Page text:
“Throughout its long and rich history, the Unitarian Universalist Church of Akron has been guided by a spirit of freedom, tolerance, and social activism.”
Unitarian Universalism is an inclusive, theologically diverse religion that emerged out of the joining together of two religious traditions – Unitarianism and Universalism in 1961. The Unitarian tradition stresses the unity or oneness of the divine and values the role played by freedom, reason, and tolerance in the search for spiritual truth and meaning. Universalism affirms the boundlessness or universality of divine love and the dignity and worth of all people. Although both traditions were at one time part of Christianity, contemporary Unitarian Universalism recognizes the wisdom of many different faiths and looks to diverse sources of truth, including modern science, nature, and the arts.
To learn more about the historical roots of Unitarian Universalism, read a brief essay by Unitarian Universalist minister Rev. Mark Harris.
The Unitarian Universalist (UU) Church of Akron has a long and rich history. From its earliest roots in the early nineteenth century to the present day, the UU Church of Akron has been guided by a spirit of freedom, tolerance, and social activism.
Founding and Early Years
Universalism was introduced to Akron in 1811 by an early settler, Major Miner Spicer, a native of Groton, Connecticut. Spicer's log cabin, built at what is now the intersection of Exchange and Spicer Streets, was the destination of many circuit-riding Universalist ministers.
In 1839, a new church building, known to many as "the finest stone church in Ohio," was built. The church was the scene of several historic events, including the 1843 General Convention of the Universalists of America. The great abolitionist leader and former slave Sojourner Truth made her famous "Ain't I A Woman?" speech at the "stone church" during a women's rights convention in 1851.
Because of a severe budget crisis and a shrinking congregation, the “stone church” was sold to the Baptist Society in 1853.
A Church Reborn and Founding a College
In 1870 the Ohio Universalist Convention selected Akron as the site for a denominational college, due to strong financial commitment from Akron industrialist John R. Buchtel. Buchtel College renewed local interest in Universalism. The school's first president served as pastor of the re-established Universalist congregation. This tradition continued as four more Buchtel College presidents were also ministers of the Universalist Church.
The "golden era of Universalism" in Akron began in 1879, when a beautiful red brick Gothic church with a huge tower and magnificent stained-glass windows was built at the corner of Mill Street and South Broadway. John Buchtel, Joy Pendleton, and Ferdinand Schumacher, of Quaker Oats fame, were among the financiers of this impressive edifice.
Although the official alliance between the Universalist Church and Buchtel College ended in 1913, many campus leaders have played prominent roles in the Akron church. Buchtel College later became The University of Akron, now the third largest university in the state.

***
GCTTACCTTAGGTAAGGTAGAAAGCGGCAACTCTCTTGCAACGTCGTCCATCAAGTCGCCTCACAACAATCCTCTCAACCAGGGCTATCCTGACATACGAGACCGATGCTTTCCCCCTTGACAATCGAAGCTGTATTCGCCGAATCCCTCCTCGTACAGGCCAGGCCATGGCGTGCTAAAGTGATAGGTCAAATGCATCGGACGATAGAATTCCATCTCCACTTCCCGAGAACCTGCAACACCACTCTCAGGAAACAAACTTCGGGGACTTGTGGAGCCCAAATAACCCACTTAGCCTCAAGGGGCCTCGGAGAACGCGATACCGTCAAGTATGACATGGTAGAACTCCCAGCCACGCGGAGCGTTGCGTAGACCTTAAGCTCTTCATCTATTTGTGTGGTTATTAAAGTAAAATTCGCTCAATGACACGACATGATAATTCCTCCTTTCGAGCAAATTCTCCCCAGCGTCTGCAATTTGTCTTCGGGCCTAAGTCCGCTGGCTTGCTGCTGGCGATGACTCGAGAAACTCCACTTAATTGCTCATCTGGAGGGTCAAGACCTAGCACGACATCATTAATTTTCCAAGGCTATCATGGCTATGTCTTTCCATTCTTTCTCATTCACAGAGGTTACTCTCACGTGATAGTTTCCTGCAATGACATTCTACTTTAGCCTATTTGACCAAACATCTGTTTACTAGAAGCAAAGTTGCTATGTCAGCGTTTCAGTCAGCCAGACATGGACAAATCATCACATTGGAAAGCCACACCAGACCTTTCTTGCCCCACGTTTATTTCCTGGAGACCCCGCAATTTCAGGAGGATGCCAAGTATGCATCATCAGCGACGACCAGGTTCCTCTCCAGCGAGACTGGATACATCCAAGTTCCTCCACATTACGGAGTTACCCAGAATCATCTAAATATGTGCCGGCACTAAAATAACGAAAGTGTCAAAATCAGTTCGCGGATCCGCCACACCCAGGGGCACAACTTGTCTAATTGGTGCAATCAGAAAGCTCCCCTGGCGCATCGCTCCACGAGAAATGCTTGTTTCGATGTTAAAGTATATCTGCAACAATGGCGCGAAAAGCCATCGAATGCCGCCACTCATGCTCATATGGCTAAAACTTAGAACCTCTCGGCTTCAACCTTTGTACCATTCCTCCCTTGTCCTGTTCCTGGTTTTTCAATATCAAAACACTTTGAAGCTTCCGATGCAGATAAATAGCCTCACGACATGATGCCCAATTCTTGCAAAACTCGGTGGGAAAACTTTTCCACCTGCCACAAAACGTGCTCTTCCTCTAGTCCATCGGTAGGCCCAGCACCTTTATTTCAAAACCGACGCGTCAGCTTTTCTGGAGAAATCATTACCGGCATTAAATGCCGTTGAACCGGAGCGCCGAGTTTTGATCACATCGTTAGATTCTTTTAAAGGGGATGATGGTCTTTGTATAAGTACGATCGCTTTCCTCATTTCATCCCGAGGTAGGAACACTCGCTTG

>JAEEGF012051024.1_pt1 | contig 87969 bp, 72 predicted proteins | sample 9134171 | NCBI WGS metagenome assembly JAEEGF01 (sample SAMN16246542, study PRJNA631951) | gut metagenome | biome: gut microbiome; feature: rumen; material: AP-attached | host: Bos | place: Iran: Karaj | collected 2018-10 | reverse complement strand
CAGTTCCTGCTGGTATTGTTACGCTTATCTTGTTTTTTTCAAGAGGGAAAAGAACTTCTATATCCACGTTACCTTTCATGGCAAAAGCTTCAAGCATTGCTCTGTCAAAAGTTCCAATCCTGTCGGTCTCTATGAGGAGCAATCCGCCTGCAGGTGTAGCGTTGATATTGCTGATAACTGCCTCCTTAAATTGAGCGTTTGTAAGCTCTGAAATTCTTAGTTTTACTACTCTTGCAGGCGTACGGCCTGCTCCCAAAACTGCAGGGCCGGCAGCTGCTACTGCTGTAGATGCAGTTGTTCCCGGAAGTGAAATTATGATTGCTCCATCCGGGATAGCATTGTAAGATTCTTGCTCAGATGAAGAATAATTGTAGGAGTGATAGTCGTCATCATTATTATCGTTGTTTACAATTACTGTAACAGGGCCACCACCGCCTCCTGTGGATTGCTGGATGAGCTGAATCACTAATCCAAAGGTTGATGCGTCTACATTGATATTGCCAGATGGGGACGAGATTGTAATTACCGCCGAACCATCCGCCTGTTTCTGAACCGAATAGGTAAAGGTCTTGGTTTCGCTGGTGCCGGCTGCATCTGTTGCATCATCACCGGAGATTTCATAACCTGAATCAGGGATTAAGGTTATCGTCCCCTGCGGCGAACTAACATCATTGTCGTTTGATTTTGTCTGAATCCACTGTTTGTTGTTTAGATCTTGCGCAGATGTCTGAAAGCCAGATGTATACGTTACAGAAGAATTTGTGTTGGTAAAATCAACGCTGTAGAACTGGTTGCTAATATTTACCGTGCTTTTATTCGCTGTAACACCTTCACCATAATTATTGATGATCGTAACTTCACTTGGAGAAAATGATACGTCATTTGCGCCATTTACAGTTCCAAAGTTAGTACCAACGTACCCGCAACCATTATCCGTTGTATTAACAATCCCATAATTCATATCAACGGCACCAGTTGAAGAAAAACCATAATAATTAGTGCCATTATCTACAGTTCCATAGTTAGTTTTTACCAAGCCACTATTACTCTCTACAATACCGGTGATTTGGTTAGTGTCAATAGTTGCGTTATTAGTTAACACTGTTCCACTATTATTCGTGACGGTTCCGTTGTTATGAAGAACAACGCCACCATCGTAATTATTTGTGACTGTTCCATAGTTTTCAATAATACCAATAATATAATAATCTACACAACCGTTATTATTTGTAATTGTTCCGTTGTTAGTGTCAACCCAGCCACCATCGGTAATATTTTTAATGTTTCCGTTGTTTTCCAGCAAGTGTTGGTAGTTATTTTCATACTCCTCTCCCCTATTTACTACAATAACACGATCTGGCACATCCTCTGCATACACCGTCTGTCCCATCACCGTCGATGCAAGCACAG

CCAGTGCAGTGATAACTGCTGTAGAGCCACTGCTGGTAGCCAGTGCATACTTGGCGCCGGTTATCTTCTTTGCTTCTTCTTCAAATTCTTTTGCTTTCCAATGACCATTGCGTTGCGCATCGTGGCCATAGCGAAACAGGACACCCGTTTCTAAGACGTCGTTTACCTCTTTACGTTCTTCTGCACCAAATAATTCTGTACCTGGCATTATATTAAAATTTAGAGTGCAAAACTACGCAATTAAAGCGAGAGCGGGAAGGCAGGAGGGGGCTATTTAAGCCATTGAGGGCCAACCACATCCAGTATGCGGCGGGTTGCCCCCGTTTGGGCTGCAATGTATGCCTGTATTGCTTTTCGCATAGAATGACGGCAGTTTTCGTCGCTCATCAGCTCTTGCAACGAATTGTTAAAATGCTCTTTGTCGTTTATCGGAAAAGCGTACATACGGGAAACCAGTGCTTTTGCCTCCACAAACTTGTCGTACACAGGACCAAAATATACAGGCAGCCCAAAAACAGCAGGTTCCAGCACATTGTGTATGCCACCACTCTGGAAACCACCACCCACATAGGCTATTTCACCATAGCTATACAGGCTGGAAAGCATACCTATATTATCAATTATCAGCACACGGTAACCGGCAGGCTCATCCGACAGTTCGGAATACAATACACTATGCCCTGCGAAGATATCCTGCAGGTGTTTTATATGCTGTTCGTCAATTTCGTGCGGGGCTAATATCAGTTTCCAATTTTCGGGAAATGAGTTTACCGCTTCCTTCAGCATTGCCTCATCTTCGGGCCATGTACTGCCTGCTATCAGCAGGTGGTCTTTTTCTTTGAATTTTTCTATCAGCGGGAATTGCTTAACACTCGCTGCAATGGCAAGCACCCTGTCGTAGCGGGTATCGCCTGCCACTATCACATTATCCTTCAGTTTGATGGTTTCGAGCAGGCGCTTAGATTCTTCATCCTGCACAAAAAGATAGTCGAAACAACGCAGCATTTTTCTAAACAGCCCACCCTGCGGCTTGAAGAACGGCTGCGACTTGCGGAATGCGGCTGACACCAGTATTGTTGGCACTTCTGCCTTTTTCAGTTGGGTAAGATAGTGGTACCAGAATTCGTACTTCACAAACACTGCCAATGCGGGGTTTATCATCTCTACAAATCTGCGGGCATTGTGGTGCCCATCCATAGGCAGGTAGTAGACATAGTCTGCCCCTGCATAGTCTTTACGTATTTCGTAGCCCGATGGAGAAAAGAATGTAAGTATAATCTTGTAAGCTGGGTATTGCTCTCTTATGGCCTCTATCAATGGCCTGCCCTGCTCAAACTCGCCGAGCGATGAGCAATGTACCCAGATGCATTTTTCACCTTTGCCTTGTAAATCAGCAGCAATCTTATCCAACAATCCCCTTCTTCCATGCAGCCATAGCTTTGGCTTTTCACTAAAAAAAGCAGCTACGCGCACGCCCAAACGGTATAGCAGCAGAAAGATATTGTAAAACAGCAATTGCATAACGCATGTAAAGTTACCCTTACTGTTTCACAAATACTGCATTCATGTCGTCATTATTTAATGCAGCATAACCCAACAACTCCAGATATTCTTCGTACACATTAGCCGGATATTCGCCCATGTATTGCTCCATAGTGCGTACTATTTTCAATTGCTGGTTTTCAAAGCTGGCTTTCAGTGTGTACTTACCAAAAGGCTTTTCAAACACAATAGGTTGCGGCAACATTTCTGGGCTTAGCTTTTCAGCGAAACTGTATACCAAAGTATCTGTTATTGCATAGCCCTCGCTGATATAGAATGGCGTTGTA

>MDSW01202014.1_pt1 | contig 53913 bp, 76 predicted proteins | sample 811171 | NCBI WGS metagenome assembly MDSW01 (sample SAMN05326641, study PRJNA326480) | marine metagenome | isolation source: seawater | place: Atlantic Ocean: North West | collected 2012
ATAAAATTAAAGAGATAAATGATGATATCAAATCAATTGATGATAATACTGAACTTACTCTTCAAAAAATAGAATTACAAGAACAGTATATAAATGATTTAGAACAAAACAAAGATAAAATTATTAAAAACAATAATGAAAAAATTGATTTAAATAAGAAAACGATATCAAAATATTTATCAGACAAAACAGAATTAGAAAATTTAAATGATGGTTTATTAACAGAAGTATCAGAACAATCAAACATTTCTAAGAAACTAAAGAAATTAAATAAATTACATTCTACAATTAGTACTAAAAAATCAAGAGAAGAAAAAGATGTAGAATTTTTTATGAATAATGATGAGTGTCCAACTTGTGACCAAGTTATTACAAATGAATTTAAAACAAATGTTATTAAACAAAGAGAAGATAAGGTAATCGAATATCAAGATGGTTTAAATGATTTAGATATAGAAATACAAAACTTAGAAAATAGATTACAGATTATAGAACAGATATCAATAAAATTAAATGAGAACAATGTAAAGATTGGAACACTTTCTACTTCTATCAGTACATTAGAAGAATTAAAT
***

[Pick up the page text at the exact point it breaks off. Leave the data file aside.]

Moving on and Moving Forward
By 1958, the challenges of maintaining an aging church building left the congregation at a crossroads. A decision was made to purchase six and a half acres in the "rural" village of Fairlawn and to construct a “modern” church building.
In 1961, as the Universalist Church of America merged with the American Unitarian Association to form the Unitarian Universalist Association (UUA), the congregation dedicated its new building and called The Reverend Gordon McKeeman as its new minister. In 1963, the local church selected its current name, The Unitarian Universalist Church of Akron (UUCA).
During the ministry of Gordon McKeeman, the UU Church of Akron experienced both growth and change. Innovative programs were created and the congregation became a prominent voice for justice and tolerance in the greater Akron community.
After the Rev. McKeeman moved on to become president of Starr King School for the Ministry, The Rev. Mark H. Lange became the church's 17th minister in 1984, and Cossiette Conley was selected as the church's first Minister of Religious Education. The 25-year-old church building began showing signs of age and the Renaissance 25 capital fund drive helped provide financial support for major structural repairs. Recent work has focused on beautification of the church and its grounds, including the addition of a Remembrance Garden on the front lawn.
The last twenty years have witnessed even more changes. The Rev. Nancy O. Arnold was called to be the congregation’s next settled minister in 1994. During this period, the UU Church of Akron voted to became a “Welcoming Congregation,” meaning a community that welcomes and celebrates the participation of Bisexual, Gay, Lesbian, and Transgender individuals. After some controversy, the congregation added on to the existing structure by building a new Fellowship Hall, which was dedicated in 2004.
In the spring of 2009, the UU Church of Akron called the Rev. Tim Temerson as its 20th settled minister. Two years later, the congregation celebrated its 50th anniversary in Fairlawn with a special worship service and the publication of a commemorative booklet edited by church historian, Norma Rios. During a reception held in the Fellowship Hall after the worship service, the City of Fairlawn presented Board president Susan Wynn with a plaque declaring November 13, 2011 to be "Unitarian Universalist Church of Akron 50th Anniversary Day" in the City of Fairlawn.
Today our congregation remains dynamic and vibrant. We seek to grow spiritually, support and care for one another, and reach beyond our walls with deeds of justice and compassion in the community of Akron and the wider world.